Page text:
There once was a time when it was fair to say that Alan Greenspan was the biggest living contrary indicator of all time. Long before he became known to a wider audience, in early January of 1973, he famously pronounced (paraphrasing) that 'there is no reason to be anything but bullish now'. The stock market topped out two days later and subsequently suffered what was then its biggest collapse since the 1929-1932 bear market. That was a first hint that stock market traders should pay heed to the mutterings of the later Fed chairman when they concerned market forecasts: whatever he says, make sure you do the exact opposite. The reason why we feel he must be relegated to third place is that since then, arguably two even bigger living contrary indicators have entered the scene: Ben 'the sub-prime crisis is well contained' Bernanke, and Olli 'the euro crisis is over' Rehn. Admittedly it is not yet certain who will be judged the most reliable of them by history, but in any case, when Greenspan speaks, we should definitely still pay heed...
This is the third and last of three articles we are posting on the price suppression of gold. In the first article we showed that, under mainstream economic theory, the suppression of the gold market is not a conspiracy theory, but a logical necessity, a logical outcome. Mainstream economics, framed by the Walras’ Law, believes in global monetary coordination which, to be achieved, necessitates that gold, if considered money, be oversupplied. The second article showed, at a very high (not exhaustive) level, how that suppression takes place and how to hedge it (if my thesis is correct, of course). Today’s article will examine the systemic impact of this suppression and test the claim of the gold bugs, namely that physical gold will trade at a premium over fiat/paper gold, commensurate with the credit multiplier created by the bullion banks. (Hint - it is)
The markets have begun to wonder whether the Fed (and other central banks) will ever be able to exit from its Quantitative Easing policy. We believe there is only one reasonable exit the Fed can take. Rather than sell its portfolio of bonds or allow them to mature naturally, we believe the Fed’s only practical exit will be to increase the size of all other balance sheets in relation to its own. This “exit” will be part of a larger three-part strategy for resetting the over-leveraged global economy, already underway...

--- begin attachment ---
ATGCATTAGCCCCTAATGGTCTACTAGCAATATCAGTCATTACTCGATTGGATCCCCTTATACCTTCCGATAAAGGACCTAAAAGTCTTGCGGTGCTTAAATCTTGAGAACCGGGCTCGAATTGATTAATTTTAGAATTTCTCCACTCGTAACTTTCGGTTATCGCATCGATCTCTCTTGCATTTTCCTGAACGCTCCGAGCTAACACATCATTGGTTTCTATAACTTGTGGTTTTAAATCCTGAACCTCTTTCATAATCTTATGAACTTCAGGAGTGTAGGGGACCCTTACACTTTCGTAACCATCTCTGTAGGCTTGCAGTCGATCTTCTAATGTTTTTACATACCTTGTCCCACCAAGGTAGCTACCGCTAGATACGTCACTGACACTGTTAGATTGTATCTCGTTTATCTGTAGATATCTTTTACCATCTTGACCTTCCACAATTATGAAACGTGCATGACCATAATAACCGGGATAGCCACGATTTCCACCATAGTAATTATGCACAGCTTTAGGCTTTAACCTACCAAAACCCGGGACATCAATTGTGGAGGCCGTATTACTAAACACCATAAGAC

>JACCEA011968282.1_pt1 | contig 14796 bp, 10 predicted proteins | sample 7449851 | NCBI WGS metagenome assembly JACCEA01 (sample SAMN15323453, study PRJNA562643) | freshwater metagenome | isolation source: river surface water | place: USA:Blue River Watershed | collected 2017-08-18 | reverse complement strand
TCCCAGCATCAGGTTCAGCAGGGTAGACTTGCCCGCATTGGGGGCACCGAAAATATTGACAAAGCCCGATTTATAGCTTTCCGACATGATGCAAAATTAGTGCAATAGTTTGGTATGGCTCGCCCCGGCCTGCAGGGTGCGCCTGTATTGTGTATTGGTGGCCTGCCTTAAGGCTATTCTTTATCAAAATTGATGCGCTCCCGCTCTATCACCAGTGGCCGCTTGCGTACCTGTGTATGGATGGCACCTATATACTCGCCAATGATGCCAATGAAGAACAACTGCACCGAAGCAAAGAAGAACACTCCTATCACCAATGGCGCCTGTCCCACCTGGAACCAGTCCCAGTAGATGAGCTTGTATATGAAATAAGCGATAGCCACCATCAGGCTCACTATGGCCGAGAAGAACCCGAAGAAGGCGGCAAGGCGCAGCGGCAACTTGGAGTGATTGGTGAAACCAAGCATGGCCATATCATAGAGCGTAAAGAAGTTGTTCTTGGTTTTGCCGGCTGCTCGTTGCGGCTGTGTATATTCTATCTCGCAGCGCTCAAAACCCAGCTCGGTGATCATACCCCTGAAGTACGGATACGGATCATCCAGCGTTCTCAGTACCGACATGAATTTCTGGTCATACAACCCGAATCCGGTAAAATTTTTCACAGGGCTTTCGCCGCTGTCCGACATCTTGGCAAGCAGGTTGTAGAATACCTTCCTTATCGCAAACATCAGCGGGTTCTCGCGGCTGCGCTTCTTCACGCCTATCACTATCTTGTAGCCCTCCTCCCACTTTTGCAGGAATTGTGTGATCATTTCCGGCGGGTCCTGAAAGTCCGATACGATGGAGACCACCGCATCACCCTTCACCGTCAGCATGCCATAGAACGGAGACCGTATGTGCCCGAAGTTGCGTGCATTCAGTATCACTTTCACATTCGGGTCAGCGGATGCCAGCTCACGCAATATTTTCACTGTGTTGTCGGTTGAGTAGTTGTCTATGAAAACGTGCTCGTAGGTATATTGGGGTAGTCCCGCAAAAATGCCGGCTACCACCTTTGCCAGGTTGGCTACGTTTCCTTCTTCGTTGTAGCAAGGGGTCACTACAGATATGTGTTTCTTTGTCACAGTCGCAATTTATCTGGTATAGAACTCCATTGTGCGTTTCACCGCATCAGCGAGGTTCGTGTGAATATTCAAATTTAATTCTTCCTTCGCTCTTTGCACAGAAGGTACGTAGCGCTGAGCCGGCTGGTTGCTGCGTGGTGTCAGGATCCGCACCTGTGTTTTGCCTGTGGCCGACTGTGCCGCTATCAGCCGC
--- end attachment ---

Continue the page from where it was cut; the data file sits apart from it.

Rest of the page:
The American spirit is rooted in the belief of a better tomorrow. Its success has been due to generations of men and women who toiled, through both hardship and boom times, to make that dream a reality. But at some point over the past several decades, that hope for a better tomorrow became an expectation. Or perhaps a perceived entitlement is more accurate. It became assumed that the future would be more prosperous than today, irrespective of the actual steps being taken in the here and now. And for a prolonged time – characterized by plentiful and cheap energy, accelerating globalization, technical innovation, and the financialization of the economy – it seemed like this assumption was a certain bet. But these wonderful tailwinds that America has been enjoying for so many decades are sputtering out. The forces of resource scarcity, debt saturation, price inflation, and physical limits will impact our way of life dramatically more going forward than living generations have experienced to date. And Americans, who had the luxury of abandoning savings and sacrifice for consumerism and credit financing, are on a collision course with that reality.
The Status Quo is shameless when it comes to hyping the recovery by whatever metric is most positive. Recently, that has been the stock market, but if GDP rises significantly (and recall GDP increases if the government borrows and blows money), then that number is duly trotted out by politicos and Mainstream Media toadies. If we scrape away this ceaseless perception management, we find that legitimate broadbased prosperity is always based on rising employment and increased purchasing power of wages. The phantom wealth that is conjured by asset bubbles vanishes when the bubbles inevitably pop, leaving all those who borrowed against their ephemeral bubble wealth hapless debt-serfs. If prosperity ultimately depends on employment and earned income (wages), how are we doing as a nation? Unfortunately, the answer is "terrible." As a percentage of the population, full-time employment is down. Only 36% of the population has a full-time job.
The current globally-coordinated central bank ZIRP/bailout policies are destroying the world's saving class. As Jim Rogers notes, "For the first time in recorded history, we have nearly every central bank printing money and trying to debase their currency. This has never happened before. How it’s going to work out, I don't know." The bigger danger that concerns him is the "hollowing out of the 'saving class'" resulting from this situation. Central planners' policies are "punishing the prudent in favor of rescuing the irresponsible." Rogers owns gold, silver, and other precious metals and commodities - as a better way to play the debasement of currencies - and concludes rather ominously that, "this has happened before in world history, and the aftermath has always had grievous economic, social - and often human - costs."
Bulls remain in control of the tape even if there are only a few of them. There is better economic data in the U.S. as the Employment Report indicates (236K vs 171K expected & prior 151K) while the headline unemployment rate dropped (7.7% vs &.7.8% expected & prior 7.9%). The latter is the headline number HFT & algo traders jump on and “away we go!” Jackie Gleason would shout. Inside the numbers there is less cheerful data but “da boyz” running the programs never pay attention to these like: “4.8 million unemployed greater than 27 weeks and only 63.5% of the workforce engaged in work”. The latter numbers haven’t changed much.